Several researchers 1 7 8 9 10 have used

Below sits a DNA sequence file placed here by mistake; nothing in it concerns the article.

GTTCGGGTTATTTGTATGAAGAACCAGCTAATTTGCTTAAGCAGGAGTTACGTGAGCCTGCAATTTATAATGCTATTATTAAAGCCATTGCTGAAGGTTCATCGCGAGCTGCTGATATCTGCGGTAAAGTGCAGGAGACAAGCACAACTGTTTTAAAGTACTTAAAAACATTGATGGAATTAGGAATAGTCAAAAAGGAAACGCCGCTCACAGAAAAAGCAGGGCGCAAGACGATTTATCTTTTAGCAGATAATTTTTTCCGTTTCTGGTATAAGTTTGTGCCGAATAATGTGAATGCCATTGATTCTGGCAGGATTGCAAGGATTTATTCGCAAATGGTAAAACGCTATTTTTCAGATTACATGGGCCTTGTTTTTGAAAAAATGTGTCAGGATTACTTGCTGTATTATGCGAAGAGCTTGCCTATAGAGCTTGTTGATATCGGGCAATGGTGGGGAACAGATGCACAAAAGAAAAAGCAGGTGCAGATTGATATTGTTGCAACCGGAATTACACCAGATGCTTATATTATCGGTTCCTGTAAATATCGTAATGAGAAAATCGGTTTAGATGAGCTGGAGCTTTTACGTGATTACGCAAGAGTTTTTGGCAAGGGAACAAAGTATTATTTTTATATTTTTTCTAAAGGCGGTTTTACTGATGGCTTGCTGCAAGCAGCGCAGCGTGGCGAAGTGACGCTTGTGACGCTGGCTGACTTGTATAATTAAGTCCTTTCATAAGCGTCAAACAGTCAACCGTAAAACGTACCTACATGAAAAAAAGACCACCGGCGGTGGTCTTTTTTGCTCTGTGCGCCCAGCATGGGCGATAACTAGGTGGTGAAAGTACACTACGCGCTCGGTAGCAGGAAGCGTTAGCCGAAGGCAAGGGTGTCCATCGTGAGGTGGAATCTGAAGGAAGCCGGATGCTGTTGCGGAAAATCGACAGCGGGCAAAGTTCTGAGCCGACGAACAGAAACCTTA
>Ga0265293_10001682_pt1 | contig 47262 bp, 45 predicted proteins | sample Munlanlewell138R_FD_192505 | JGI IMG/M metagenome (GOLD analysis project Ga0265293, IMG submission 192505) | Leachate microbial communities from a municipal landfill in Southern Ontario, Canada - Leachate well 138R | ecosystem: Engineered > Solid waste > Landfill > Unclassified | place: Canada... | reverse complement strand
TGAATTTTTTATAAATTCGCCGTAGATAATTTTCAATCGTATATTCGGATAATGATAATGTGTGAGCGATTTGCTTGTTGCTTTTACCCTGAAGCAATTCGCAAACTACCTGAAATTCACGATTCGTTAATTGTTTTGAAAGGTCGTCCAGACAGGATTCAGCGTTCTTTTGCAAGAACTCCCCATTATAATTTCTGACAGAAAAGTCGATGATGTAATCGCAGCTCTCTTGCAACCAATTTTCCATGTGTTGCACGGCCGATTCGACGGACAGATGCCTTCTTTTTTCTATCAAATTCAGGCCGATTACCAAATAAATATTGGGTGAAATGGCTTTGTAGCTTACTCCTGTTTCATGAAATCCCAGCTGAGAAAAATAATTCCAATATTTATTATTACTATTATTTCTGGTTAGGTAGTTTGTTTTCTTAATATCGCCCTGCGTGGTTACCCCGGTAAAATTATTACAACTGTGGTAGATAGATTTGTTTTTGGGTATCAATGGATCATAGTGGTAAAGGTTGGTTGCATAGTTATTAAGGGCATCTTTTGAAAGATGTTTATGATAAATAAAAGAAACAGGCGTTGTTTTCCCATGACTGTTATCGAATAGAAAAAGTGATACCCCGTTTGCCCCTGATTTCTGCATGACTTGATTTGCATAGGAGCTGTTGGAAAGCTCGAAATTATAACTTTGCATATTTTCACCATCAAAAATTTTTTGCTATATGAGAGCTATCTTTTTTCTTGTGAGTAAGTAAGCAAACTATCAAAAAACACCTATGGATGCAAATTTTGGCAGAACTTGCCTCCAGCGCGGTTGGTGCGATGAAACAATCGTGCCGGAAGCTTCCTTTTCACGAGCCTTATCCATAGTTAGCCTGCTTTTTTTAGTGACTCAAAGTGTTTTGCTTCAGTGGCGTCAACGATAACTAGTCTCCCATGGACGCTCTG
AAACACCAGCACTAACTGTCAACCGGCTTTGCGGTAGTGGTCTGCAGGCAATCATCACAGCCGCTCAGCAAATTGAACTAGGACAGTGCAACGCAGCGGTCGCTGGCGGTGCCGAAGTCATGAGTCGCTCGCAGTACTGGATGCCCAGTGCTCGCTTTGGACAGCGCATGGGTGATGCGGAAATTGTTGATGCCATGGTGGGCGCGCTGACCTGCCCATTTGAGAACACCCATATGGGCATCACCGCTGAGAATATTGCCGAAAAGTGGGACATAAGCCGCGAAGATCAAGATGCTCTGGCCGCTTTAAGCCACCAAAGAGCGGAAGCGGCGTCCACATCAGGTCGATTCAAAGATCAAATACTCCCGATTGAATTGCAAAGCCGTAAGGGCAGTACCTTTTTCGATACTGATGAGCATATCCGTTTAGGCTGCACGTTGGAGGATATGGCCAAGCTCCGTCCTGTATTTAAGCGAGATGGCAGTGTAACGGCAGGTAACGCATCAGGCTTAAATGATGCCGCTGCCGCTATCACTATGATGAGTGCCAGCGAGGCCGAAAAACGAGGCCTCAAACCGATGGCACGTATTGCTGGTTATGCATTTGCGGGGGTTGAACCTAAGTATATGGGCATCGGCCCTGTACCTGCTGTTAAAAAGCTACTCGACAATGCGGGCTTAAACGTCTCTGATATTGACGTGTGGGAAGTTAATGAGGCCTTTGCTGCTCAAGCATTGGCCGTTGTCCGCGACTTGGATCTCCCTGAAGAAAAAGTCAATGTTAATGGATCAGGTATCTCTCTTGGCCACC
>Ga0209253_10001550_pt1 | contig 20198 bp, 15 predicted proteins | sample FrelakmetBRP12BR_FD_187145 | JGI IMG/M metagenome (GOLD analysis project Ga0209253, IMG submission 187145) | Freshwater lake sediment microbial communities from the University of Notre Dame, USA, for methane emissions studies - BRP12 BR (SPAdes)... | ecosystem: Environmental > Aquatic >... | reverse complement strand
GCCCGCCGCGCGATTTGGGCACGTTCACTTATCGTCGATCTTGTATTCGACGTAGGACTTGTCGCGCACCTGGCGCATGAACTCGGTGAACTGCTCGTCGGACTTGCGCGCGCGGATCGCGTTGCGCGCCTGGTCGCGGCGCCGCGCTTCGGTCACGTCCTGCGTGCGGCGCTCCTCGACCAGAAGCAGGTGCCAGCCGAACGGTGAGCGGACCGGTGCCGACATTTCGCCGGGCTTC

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Unformatted text preview: researchers 1, 7, 8, 9, 10 have used interpolation to produce new images without establishing the physical validity of the resulting images. In addition to computing new views, these methods can be used to interpolate images of two di erent objects to achieve interesting e ects, although the plausibility of such transformations is di cult to assess. The applicability of each of these previous approaches is limited by the requirement that complete correspondence information must be available. A complete correspondence is generally impossible to obtain automatically, due to the aperture problem. A theoretical contribution of this paper is to show that for a general class of scenes and views, the problem of view synthesis is in fact well-posed and does not require a full correspondence. I = S 4 View Synthesis from Images The process of rendering views of a known three dimensional scene is well-understood in the graphics community. The inverse problem, of reconstructing the scene from a collection of images, has been wellstudied, but is known to be ill-posed in general due to the aperture problem. In this paper, we are concerned with using a set of views of a scene to synthesize new views of the same scene. Because this would seem to entail solving both problems, i.e., reconstruction and rendering, the natural conclusion would be that imagebased view synthesis is also inherently ill-posed. However, this turns out not to be the case. We show in this section that image-based view synthesis is in fact a well-posed problem under a monotonic visibility constraint and is not a ected by the aperture problem. 4.1 The Monotonicity Constraint A fundamental di culty in 3D reconstruction from images is the problem of establishing correspondences between points in di erent images. The correspondence problem is often mitigated in practice by the epipolar constraint, which states that the projection of a scene feature in one image must appear along a particular line in a second image. This constraint reduces the search for correspondences to a 1-D search along epipolar lines. Further constraints have been used to help reduce the search within epipolar lines by making assumptions about the structure of the scene. One example of such a constraint is monotonicity 12, 13 , which requires that the relative ordering of points along epipolar lines be preserved. Let I1 and I2 be two images of a scene taken from views V1 and V2 , respectively. For brevity, quantities associated with view Vi will henceforth be written with subscript i. Any point P in the scene de nes an epipolar plane E12 spanned by the two plane normals and passing through P. The epipolar lines l1 and l2 are the respective intersections of E12 with V1 and V2 . Monotonicity states that the projections of any two points on E12 appear in the same order along l1 and l2 . If this property holds for all corresponding epipolar lines in the two views then we say that monotonicity holds for I1 and I2 . Let P and Q...
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